Parents, take note: Google will begin phasing out a parental controls program on its Chrome browser this Friday.
"Supervised Users," which launched in beta in 2013, allowed for individuals to supervise other Chrome users -- like their children -- in order to limit their access to certain websites.
Google told its users that it is "deprecating" the program as it makes way for something else.
"We've learned a lot in these four years, and heard feedback about how we can improve the experience for you and your children," the company said in an email to users of the program this week. "Based on this feedback, we are working on a new set of Chrome OS supervision features specifically for the needs of families to launch later this year."
On Jan. 12, individuals will no longer be able to create new accounts or add new users. (They will be able to use existing Chrome Supervised Users on Chromebooks, Windows, Mac and Linux.)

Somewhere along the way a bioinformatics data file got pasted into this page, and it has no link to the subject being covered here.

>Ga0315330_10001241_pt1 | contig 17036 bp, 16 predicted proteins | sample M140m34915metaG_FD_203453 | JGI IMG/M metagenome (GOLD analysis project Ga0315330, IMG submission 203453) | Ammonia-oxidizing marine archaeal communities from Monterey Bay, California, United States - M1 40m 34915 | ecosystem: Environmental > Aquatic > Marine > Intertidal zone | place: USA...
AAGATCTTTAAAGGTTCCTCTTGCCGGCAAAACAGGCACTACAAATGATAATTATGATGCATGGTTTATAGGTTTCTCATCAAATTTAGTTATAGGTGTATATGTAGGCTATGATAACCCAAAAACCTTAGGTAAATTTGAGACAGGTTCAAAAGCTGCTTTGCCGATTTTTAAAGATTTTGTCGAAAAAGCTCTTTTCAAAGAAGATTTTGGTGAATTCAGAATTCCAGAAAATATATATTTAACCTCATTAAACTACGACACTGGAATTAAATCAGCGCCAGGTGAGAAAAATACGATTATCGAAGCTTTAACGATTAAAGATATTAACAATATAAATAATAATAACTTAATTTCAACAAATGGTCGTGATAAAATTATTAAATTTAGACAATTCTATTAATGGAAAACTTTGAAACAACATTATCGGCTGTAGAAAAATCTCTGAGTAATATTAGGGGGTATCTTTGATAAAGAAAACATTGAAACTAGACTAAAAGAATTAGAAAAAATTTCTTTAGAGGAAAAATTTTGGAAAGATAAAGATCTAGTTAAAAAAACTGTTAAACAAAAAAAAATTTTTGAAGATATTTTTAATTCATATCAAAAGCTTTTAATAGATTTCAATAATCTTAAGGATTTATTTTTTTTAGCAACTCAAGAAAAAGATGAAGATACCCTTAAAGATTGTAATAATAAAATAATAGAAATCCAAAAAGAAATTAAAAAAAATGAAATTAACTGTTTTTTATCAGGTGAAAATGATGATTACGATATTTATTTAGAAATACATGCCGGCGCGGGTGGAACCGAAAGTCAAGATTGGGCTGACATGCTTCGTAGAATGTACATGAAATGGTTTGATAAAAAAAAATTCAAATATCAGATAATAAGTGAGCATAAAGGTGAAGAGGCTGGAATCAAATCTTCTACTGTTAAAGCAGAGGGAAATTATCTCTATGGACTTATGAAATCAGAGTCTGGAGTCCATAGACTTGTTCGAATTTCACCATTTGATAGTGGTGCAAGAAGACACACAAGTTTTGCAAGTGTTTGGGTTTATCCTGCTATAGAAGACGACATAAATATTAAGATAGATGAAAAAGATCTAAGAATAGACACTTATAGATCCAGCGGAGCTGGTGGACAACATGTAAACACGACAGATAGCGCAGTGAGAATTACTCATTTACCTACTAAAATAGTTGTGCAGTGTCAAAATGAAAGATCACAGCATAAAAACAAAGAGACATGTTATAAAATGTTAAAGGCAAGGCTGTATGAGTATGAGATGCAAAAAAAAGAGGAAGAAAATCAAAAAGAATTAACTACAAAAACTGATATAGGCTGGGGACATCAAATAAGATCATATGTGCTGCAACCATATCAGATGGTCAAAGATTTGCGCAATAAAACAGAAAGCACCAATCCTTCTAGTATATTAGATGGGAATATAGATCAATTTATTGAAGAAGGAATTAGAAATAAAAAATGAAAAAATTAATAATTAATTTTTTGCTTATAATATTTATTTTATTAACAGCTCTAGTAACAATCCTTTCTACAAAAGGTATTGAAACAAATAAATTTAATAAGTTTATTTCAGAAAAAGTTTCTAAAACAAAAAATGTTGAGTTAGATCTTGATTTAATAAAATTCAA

On Jan. 15, individuals will no longer be able to change existing settings for supervised users.
In the email, the company also pointed individuals to Family Link, a newly launched program that allows users to create Google accounts for children and manage their browsing experience in Chrome on Android devices.
Family Link is currently only available in Australia, Ireland, New Zealand, and the United States.
- Google is doing away with Chrome's parental control program
- Google Chrome will now block annoying ads
- YouTube Kids adds new controls for parents
- Google parent company invests $375 million in Oscar Health
- Google unveils Android P features, Google Assistant updates and more
- Google says Google+ bug affected 52.5 million people
- How Google got its start
- Pichai: Google is not biased
- K-6th sexual education program pulled over parent concerns
- Parents sue over city schools 'anti-Islamophobia' program